where kspr is the spring character constant and x0 is the initial linear position.
This spring force can be transferred to the torque on the load side:
T s p r i n g L = r k s p r n ( x + x 0 ) sin ( θ L + θ L 0 )
Then, by transferring the spring torque on the load side to the motor side, Equation (6) can be changed to:
T s p r i n g = r k s p r n sin ( θ L + θ L 0 ) [ r { cos ( θ L 0 ) cos ( θ L + θ L 0 ) } + x 0 ]
Equation (7) indicates that the spring torque is only affected by the spring position. However, in practice, the spring torque is not only affected by the position but also by the speed direction. To apply this to Equation (7), we defined the spring coulomb friction torque as:
f s p r _ c = F s p r _ c o l sgn ( d x d t )
As shown in Equation (8), the spring coulomb friction is negative when the motor speed is in reverse. As a result, spring torque can be modelled as:
T s p r _ c o l = r F s p r _ c o l n
T s p r i n g = r k s p r n sin ( θ L + θ L 0 ) [ r { cos ( θ L 0 ) cos ( θ L + θ L 0 ) } + x 0 ] + T s p r _ c o l sin ( θ L + θ L 0 ) sgn ( ω r )
The EGR valve mechanical system is not only affected by the spring but also by the joint and the gear. The low-cost gear and the joint causing friction like a lead-screw emphasize the nonlinear static friction. In this paper, the LuGre friction model described by Yao et al. [10] is derived:
T f r i c = [ T g e _ c o l + ( T g e _ s t a T g e _ c o l ) e ( ω r / ω s ) 2 ] sgn ( ω r )
where Tge_col is the coulomb friction torque on the gear and joint, Tge_sta is the static friction torque on the gear and the joint, and ωs is the Stribeck velocity.
In this paper, these modeled load torques were measured experimentally to implement a feedforward controller as previously reported [12]. This feedforward compensation can reduce the burden on the feedback controller and can help to enhance the control performance when nonlinear load has to be controlled by a linear controller.

2.2. Measurement Procedures of Spring and Friction Torque

Figure 2 and Figure 3 show the measured spring torque and friction torque of the tested EGR valve, respectively. First of all, the electric torque from the motor is proportional to the DC motor current based on Equation (1). Therefore, we assumed that the current waveform can indirectly describe the generated torque. To measure the spring torque, we followed the steps below for identifying them.
  • Perform speed control on the initial EGR valve position.
  • Apply the speed reference from 10 rpm to 300 rpm.
  • Measure the averaged current. The speed at which the lowest averaged current is observed is the Stribeck velocity. Repeat the experiment as necessary for gathering data.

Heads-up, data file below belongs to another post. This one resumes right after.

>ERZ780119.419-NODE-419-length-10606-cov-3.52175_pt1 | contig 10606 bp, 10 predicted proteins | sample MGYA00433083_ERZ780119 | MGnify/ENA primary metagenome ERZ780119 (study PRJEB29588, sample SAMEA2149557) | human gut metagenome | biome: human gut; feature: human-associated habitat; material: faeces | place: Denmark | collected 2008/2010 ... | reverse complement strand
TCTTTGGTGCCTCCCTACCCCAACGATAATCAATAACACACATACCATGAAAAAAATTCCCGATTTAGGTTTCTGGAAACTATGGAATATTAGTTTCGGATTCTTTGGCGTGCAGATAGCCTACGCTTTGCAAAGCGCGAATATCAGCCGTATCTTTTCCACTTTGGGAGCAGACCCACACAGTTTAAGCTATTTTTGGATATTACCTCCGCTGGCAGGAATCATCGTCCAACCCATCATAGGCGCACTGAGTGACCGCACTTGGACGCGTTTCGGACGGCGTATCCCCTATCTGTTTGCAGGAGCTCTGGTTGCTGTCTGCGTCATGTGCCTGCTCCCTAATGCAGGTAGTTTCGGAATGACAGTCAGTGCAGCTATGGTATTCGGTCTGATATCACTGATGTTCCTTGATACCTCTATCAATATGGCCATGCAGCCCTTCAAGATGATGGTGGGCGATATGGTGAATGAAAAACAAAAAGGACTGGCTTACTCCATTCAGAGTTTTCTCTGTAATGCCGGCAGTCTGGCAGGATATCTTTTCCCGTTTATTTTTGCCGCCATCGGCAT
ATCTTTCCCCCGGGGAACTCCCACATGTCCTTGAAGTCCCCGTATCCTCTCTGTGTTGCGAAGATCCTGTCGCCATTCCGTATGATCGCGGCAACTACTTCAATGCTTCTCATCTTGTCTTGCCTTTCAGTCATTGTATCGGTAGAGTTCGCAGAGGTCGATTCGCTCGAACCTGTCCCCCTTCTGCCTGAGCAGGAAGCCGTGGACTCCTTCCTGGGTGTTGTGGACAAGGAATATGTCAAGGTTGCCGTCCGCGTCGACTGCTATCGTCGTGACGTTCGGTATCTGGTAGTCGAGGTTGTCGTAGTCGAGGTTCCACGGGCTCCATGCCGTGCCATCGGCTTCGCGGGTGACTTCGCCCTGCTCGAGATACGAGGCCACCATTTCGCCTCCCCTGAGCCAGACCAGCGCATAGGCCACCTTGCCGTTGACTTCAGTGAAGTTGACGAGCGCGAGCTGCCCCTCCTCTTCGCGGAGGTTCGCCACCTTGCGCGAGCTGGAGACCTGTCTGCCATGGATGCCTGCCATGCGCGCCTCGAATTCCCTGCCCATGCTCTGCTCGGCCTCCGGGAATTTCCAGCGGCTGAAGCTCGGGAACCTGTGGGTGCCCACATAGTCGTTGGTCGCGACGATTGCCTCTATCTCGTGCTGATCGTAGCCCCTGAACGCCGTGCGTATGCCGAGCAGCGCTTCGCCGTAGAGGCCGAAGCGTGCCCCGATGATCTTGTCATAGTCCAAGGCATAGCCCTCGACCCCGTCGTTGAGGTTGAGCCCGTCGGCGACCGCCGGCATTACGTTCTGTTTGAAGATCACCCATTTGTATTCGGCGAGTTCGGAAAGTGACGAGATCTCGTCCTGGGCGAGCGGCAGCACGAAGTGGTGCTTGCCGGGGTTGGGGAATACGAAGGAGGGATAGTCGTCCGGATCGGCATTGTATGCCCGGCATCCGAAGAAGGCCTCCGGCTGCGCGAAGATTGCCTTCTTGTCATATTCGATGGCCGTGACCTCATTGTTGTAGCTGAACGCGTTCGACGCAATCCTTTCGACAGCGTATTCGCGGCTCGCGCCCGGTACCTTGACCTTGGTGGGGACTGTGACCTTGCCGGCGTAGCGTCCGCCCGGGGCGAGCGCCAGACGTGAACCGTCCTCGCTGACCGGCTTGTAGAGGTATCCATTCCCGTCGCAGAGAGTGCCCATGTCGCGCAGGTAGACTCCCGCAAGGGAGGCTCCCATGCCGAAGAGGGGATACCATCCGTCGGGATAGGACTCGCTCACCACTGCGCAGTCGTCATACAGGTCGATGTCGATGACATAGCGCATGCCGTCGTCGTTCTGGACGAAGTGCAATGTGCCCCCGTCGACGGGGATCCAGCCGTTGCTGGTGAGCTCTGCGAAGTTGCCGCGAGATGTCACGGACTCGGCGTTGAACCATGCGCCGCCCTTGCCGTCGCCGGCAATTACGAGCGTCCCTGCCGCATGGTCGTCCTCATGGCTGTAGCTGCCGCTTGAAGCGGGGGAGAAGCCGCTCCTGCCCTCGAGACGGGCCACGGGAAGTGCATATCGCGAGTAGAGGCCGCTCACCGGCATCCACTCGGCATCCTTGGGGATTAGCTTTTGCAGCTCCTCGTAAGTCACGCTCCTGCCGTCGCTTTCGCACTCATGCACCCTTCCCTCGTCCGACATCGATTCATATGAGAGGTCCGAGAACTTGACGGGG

• Control the motor using Stribeck velocity. The measured instantaneous current on steady state is the spring torque, with the assumption that the friction torque at Stribeck velocity can be ignored.
With the obtained spring torque, we measured the static friction torque with the following steps.
  • Perform speed control started on each EGR valve position.
  • Set up the small gain on the current controller in order to apply the ramp increasing current reference.
  • Sudden current changes occur due to the position of the movement; measure the peak current point.
  • Subtract the spring torque amount from the measurement in Step 3. The remaining value is the static friction torque.
The coulomb friction torque can be obtained with the following steps.
  • Perform speed control started on the initial EGR valve position.
  • Apply the speed reference from 100 rpm and 300 rpm.
  • Measure the instantaneous current on the steady state of each speed.
  • Subtract the instantaneous current at 100 rpm from the current at 300 rpm.
  • Divide 200 rpm from the result of Step 4 for removing the spring torque component.
  • Multiply the speed from the result obtained in Step 5. This is the coulomb friction torque.
As shown in Figure 2, different spring torques occurred according to the valve position direction. If the valve position direction was to open the valve, the spring torque increased due to the coulomb friction in the spring torque, which is depicted in Equation (8). Reversely, if the valve position direction was to close the valve, the spring torque decreased. Figure 3 indicates that the friction torque at each position had almost the same static friction torque. Also, the static friction in the reverse direction had different values from the positive direction value. Coulomb friction torque calculation is based on a simple principle. First, the torque equation at 300 rpm can be described as:
T e ( ω r 2 ) = J d 2 θ r d t 2 + T f r i c ( ω r 2 ) + T s p r i n g ( ω r 2 )
where ωr2 is the angular speed of 300 rpm.
If the steady state condition is only effective for identifying the coulomb friction torque, the inertia term can be neglected. With Equation (12), the torque difference that represents Step 4 can be calculated as:
T e ( ω r 2 ) T e ( ω r 1 ) = ( T f r i c ( ω r 2 ) + T s p r i n g ( ω r 2 ) ) ( T f r i c ( ω r 1 ) + T s p r i n g ( ω r 1 ) )
where ωr1 is the angular speed of 100 rpm.
As described in Equation (5), if the positions coincide, the spring torque is not affected by the speed. Static friction torque does not interfere during the constant speed operation, so Equation (13) can be simply described as:
T e ( ω r 2 ) T e ( ω r 1 ) = T g e _ c o l ( ω r 2 ) T g e _ c o l ( ω r 1 )
If the coulomb friction is proportional to the speed, it can be expressed by the coulomb friction gain and the speed. The assumption that this gain is almost the same all over the position, to simplify the coulomb friction, Equation (14) can be transformed into:
T e ( ω r 2 ) T e ( ω r 1 ) = B ( ω r 2 ω r 1 )
where B is the coulomb friction gain.